Ribald Mel Brooks AFI Tribute, from Scorsese and Lynch to De Niro and Silverman: 'You're an Enigma, You are Singular, You are Ridiculous' (TRAILERS)

Photo of Ryan Lattanzio By Ryan Lattanzio | TOH! June 7, 2013 at 2:53PM

When asked by AFI if he could be the honoree of the 41st Life Achievement Award, Mel Brooks responded, "Of course! What took you so long?" It's a good question. It's clear from last night's event at the Dolby Theater -- a procession of food, drink, roasts and tributes -- that Hollywood peers just adore the 86 year-old director, screenwriter, composer, you-name-it. He's a renaissance man and an immortal legend and no one disputed that.
2
Mel Brooks
Mel Brooks

When asked by AFI if he could be the honoree of the 41st Life Achievement Award, Mel Brooks responded, "Of course! What took you so long?" It's a good question. It's clear from last night's event at the Dolby Theater -- a procession of food, drink, roasts and tributes -- that Hollywood peers just adore the 86 year-old director, screenwriter, composer, you-name-it. He's a renaissance man and an immortal legend and no one disputed that.

At the end of the night Brooks took to the stage to accept his AFI Life Achievement Award. The speech was classic Mel, brief and dryly hilarious and in the middle of it he paused to blow his nose. Pulling out a piece of paper he said sarcastically, "I don't want to go awry, I don't want to make mistakes, this is nearly an important occasion."

Then he read us his notes: "Don't forget to thank AFI, friends, family and colleagues for coming. Try to be sincere. In all sincerity I'd like to thank AFI, my friends and family for coming and wearing tuxedo. Don't forget the splendor of the event, beautiful table settings, lovely, uh, flowers. Don't mention the pedestrian food and incredibly cheap wine. Everything looks so beautiful tonight, they've gone to so much trouble. Everything looks great, it's like the movies -- it's full of shit."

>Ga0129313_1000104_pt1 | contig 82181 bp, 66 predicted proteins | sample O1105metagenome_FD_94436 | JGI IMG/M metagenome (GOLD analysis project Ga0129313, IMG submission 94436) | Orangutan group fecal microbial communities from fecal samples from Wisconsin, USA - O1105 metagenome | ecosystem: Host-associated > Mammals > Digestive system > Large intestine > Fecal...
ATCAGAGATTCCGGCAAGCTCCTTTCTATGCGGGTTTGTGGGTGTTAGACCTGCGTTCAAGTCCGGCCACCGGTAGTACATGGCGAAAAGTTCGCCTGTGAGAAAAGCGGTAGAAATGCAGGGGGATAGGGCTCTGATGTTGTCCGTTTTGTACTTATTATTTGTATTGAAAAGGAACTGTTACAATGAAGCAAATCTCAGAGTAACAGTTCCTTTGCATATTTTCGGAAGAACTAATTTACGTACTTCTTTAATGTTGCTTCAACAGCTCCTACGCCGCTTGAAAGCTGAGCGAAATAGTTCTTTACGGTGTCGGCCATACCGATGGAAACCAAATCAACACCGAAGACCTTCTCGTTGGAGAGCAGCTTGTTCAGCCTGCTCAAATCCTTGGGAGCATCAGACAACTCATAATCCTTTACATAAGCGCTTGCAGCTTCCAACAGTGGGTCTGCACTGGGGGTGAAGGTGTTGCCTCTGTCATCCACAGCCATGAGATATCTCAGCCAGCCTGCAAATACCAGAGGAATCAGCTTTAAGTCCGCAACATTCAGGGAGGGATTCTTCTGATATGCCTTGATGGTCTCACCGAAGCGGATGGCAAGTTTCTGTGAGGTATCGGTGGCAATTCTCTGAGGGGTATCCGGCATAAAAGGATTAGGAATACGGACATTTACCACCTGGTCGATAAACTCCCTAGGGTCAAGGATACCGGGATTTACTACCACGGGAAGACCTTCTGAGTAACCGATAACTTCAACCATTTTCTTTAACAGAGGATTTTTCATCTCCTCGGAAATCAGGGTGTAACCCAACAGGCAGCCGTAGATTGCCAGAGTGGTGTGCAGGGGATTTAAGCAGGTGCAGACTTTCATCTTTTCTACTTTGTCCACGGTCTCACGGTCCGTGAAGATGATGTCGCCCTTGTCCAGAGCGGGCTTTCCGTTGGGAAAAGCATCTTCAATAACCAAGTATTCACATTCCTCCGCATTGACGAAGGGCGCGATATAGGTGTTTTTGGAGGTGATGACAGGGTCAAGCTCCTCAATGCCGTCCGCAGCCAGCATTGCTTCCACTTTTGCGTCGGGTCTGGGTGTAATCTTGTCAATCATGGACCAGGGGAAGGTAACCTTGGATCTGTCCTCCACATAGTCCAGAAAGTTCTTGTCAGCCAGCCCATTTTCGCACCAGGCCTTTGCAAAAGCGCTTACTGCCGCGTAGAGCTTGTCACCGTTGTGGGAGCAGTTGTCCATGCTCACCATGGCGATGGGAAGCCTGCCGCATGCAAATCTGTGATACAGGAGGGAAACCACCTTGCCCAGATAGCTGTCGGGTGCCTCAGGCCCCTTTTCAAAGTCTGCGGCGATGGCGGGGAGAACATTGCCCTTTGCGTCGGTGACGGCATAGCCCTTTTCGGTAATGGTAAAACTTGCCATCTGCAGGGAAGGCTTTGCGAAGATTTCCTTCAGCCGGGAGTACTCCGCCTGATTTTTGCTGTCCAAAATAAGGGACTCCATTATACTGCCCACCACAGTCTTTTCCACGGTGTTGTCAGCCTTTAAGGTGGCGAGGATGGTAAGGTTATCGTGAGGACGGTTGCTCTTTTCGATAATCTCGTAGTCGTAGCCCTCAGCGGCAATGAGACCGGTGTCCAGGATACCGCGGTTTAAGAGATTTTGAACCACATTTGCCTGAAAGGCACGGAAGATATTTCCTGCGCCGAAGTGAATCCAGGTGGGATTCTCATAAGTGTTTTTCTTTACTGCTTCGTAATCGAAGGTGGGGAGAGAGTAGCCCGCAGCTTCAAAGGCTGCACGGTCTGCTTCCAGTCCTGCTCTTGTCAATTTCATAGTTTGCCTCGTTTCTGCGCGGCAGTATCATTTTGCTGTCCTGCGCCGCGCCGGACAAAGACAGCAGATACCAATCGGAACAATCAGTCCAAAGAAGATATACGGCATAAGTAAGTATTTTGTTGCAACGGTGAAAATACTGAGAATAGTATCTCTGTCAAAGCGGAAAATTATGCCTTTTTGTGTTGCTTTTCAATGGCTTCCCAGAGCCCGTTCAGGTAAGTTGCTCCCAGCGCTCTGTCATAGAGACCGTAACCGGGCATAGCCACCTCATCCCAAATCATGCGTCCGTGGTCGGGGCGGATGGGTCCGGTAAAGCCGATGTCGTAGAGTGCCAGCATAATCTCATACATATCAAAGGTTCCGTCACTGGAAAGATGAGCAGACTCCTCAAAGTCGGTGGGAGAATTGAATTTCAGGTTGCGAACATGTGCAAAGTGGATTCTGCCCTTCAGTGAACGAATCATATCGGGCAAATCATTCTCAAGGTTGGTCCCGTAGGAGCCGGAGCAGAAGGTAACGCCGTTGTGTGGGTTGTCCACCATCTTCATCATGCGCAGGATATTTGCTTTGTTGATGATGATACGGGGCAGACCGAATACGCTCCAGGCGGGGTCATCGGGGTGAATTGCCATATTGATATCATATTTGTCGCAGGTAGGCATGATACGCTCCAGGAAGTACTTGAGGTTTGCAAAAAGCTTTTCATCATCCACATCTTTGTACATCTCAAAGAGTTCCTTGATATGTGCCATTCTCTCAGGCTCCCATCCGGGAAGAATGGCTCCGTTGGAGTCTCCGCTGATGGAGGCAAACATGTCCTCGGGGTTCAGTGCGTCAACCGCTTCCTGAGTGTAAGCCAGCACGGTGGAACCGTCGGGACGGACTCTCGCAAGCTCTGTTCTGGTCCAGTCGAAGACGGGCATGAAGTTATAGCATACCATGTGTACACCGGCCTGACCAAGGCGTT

He went on to say, in what he called a little "bullshit" sentimentality, "The movies saved my life, they rescued my soul no matter what." Brooks is a class act but there were no fake niceties in his speech. Why would we want it any other way?

Introducing Brooks as the evening began were AFI president Bob Gazzale and Brooks' old partner-in-crime Carl Reiner, with whom he appeared in skits on Sid Caesar's "Your Show of Shows." Producer Stuart Cornfeld reminded us that Brooks was the first man to "put the Third Reich to comic song" in "The Producers," the long-lived 1968 musical movie. Billy Crystal recalled Brooks approaching him to play crackpot producer Max Bialystock in the Broadway version. "Why would I want to be the eighth guy to play Max Bialystock?" Crystal responded. "You won't," he remembers Brooks saying, "you'll be the 12th!"